Monday, 28 November 2011

The Portrait Element: Research - Zed Nelson

Zed Nelson

Zed Nelson is an internationally recognised photographer, whose main approach to photography is complete integration and empathy with his subjects. After a long period of working as a documentary photographer in some of the world’s most troubled areas, Nelson has recently turned his attention to Western culture, with a more conceptual approach to reflect on contemporary social issues.

Gun Nation

Nelson’s first published book, Gun Nation looks at America’s deadly obsession with the firearm. The collection of work consists of observed, environmental, formal and detail portraits.

 - Formal portrait
- Medium format
- Neutral background
-Waste-to-head shot

- Observed portrait
- 35mm
Busy background giving context
Nelson spends a lot of time getting to know his subjects, and I think this shows through the relaxed nature of the subjects, in both the formal and observed portraits. On his website each photograph is meticulously captioned, often accompanied by a quote from the subject or a quote from something relevant – for example, a detail of a Magnum handgun is accompanied by Dirty Harry’s “are you feeling lucky” line.

Love Me

Nelson’s second book, Love Me, looks at vanity, beauty and bodily improvement which are fuelled by Western media. It deals with the way Eastern cultures are paying to ‘Westernise’ their bodies – “surgical operations to 'Westernise' oriental eyes have become increasingly popular, so the beauty standard has become increasingly prescriptive. In Africa the use of skin-lightening and hair-straightening products is widespread. In South America women have operations that bring them eerily close to the Barbie doll ideal, and blonde-haired models grace the covers of most magazines– says Nelson’s description of the work. Again it consists of environmental, observed, formal and detail portrait elements.

 Above is an environmental portrait of plastic surgeon Ox and wife Angela in their Rio apartment.  I think that photographing people in their home environment, and what Nelson does so well, is that it picks up on peoples’ personalities, in that every what is surrounding them is to their taste. In this case it is a very clean and sterile apartment building – perhaps representing their personal ideology of perfection – with a lot of white. The white, for me, again represents perfection and cleanliness, and again tells the viewer about the subjects’ personalities – they obviously look after their health and looks, with perfect tans and expensive-looking clothes. The two perfectly groomed poodles in Ox’s hands are almost like a incarnate of themselves as a couple, with poodles being the ‘top dog’ associated with celebrity and pedigree.

The quote which accompanies this photograph is: “We live, as Naomi Wolf once observed, in a surgical age. Everybody’s doing it. Soon, the only people who won’t have any kind of cosmetic surgery will be the poor.  Money will be the last barrier to the scalpel when allothers – gender, ideology, morals, politics – have gone.” – Maureen Rice, writer.

Tear Sheets

Disappearing Britain  
Disappearing Britain

Gun Nation

The Portrait Element

The Brief

The third assignment of this semester is titled The Portrait Element

Portraits are an important aspect of any photo story, and there are four ways of going about them: observed, formal, environmental and detail. By making pictures for each element the viewer can gain a far wider understanding of the people being profiled. The assignment dictates that we create two "compelling" portrait profiles; one man, one woman, using all the elements mentioned above. The subject matter is entirely up to us; we must undergo research and arrange shoots so we can go back more than once to build an on-going study of that particular person and to refine the content of a successful image.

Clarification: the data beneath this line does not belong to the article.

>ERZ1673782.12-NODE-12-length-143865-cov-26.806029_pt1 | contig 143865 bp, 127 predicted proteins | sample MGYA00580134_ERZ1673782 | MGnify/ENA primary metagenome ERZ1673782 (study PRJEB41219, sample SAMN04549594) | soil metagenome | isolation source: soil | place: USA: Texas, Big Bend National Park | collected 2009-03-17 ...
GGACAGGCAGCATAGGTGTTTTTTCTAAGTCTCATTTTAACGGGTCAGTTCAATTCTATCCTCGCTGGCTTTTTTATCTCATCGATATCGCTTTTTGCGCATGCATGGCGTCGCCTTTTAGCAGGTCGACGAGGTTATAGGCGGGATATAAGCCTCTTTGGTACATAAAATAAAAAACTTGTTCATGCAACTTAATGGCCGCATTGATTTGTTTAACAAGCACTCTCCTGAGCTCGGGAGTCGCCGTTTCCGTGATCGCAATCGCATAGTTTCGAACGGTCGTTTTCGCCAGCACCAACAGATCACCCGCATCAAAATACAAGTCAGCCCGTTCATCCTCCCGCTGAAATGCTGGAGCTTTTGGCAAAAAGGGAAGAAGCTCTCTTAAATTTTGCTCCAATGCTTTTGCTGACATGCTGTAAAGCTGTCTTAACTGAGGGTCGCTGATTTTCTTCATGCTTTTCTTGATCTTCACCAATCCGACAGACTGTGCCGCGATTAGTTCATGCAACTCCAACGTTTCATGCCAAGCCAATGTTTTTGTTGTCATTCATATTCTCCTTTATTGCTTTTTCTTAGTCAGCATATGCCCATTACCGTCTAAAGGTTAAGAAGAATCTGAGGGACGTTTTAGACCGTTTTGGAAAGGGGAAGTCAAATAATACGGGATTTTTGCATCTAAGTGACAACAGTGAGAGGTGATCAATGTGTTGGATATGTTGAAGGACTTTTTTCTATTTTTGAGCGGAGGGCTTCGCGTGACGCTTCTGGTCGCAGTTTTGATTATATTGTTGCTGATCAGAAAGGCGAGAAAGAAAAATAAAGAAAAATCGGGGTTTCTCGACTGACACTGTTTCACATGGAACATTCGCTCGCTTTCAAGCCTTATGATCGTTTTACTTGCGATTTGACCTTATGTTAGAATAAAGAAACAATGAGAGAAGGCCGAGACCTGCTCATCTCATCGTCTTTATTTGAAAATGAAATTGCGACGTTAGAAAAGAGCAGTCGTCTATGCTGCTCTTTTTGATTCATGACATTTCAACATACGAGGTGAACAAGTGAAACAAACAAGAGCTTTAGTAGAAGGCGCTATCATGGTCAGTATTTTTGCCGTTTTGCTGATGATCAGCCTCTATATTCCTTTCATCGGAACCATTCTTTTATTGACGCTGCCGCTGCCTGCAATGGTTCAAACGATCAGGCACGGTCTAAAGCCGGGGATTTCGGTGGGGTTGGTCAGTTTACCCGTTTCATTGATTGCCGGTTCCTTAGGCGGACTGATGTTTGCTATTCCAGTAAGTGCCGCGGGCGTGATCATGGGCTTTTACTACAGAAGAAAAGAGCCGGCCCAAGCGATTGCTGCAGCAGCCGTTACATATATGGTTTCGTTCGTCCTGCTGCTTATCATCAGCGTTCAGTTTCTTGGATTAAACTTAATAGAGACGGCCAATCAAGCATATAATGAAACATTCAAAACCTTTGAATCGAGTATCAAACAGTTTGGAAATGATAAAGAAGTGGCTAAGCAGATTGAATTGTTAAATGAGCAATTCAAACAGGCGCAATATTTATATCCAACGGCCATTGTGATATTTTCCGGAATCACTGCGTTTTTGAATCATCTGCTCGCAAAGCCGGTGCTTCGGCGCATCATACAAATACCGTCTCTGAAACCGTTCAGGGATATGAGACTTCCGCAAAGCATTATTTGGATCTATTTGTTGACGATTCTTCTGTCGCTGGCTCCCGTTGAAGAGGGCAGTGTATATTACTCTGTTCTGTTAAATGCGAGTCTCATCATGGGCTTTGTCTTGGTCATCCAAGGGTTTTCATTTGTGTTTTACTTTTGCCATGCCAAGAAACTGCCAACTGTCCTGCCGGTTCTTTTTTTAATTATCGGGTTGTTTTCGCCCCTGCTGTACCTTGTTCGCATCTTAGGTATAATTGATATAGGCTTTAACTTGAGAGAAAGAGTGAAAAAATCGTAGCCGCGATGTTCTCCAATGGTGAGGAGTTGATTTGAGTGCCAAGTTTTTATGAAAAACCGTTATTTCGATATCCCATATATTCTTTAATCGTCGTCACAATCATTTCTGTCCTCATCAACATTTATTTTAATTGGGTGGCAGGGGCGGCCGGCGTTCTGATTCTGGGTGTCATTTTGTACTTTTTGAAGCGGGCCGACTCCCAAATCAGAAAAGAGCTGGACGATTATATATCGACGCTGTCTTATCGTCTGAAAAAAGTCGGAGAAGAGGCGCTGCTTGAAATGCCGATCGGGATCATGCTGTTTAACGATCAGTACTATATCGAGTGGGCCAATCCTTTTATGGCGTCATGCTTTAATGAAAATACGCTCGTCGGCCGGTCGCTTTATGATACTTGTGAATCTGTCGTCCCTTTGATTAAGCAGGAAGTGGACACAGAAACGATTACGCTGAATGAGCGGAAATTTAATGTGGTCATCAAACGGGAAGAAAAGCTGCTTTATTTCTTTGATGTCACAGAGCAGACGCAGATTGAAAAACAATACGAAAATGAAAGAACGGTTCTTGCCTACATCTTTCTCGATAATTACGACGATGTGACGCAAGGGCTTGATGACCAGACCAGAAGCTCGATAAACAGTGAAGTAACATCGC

At least two of these portraits must be lit by flash, either in the studio or on location. The project, as with the this entire semester, must be shot on 35mm black-and-white film. The contacts, work prints and final prints must be done traditionally, i.e. in the darkroom.

My Thoughts

I am really excited about this assignment, more so than The Establishing Image brief, which I am yet to fully complete. I have not had a lot of experience within portraiture, and it is something that recently I have wanted to get more in to having seen some really great work by numerous practitioners and course-mates. 

I already have my female subject in place - Hannah Tonkin; three-times married, mother of four living in a council estate in Penryn. I have photographed her family previously, during the Person at Work assignment when I spent the day with a community support officer. She is the mother of the child who was receiving threatening texts from another eleven-year-old. I visited their house again over the weekend, and asked if I could carry out my portrait assignment on her and her family; she was happy to help and very enthusiastic about the whole thing. I am to start photographing her tomorrow afternoon. I am really excited to get to know this family and build up an interesting story which will hopefully be compelling  and detailed. 

More work to follow soon.


Friday, 25 November 2011

The Establishing Image: 'Industrial Coast' - Fugro Seacore

On Tuesday 22nd November I spent the morning at Fugro Seacore, an offshore drilling company based in Brickland Industrial Estate here in Falmouth. I was to be given a 'tour' of the complex - upon hearing that dreaded word my heart immediately sank, and thoughts of a very 'health and safety' restricted shoot came to mind. That, however was not the case, the man who showed me around, four-year employee of Fugro, Sean Mitchell, was quite happy for me to wonder and 'do my thing' between him explaining what everything I was photographing was. I was taken around the numerous workshops and 'lay-up' yards which  the enormous complex consisted of. The following pictures are what ensued: 

The Fitting Shop

The fitting shop from atop a step-ladder.

Fugro employee Sean Mitchell shows me the inner-workings of a 'doghouse',  where the drill operator will sit.

The 'fitting shop' is where components of drills, rigs and doghouses (above) get serviced, cleaned, and generally checked. This was right at the beginning of the shoot, and so my creative juices weren't quite flowing, so the pictures aren't amazing - certainly not of 'establishing shot' quality, anyway - (bear in  mind that the establishing shot needs to encompass everything about the 'story' that theoretically will be written, in this case, about offshore drilling).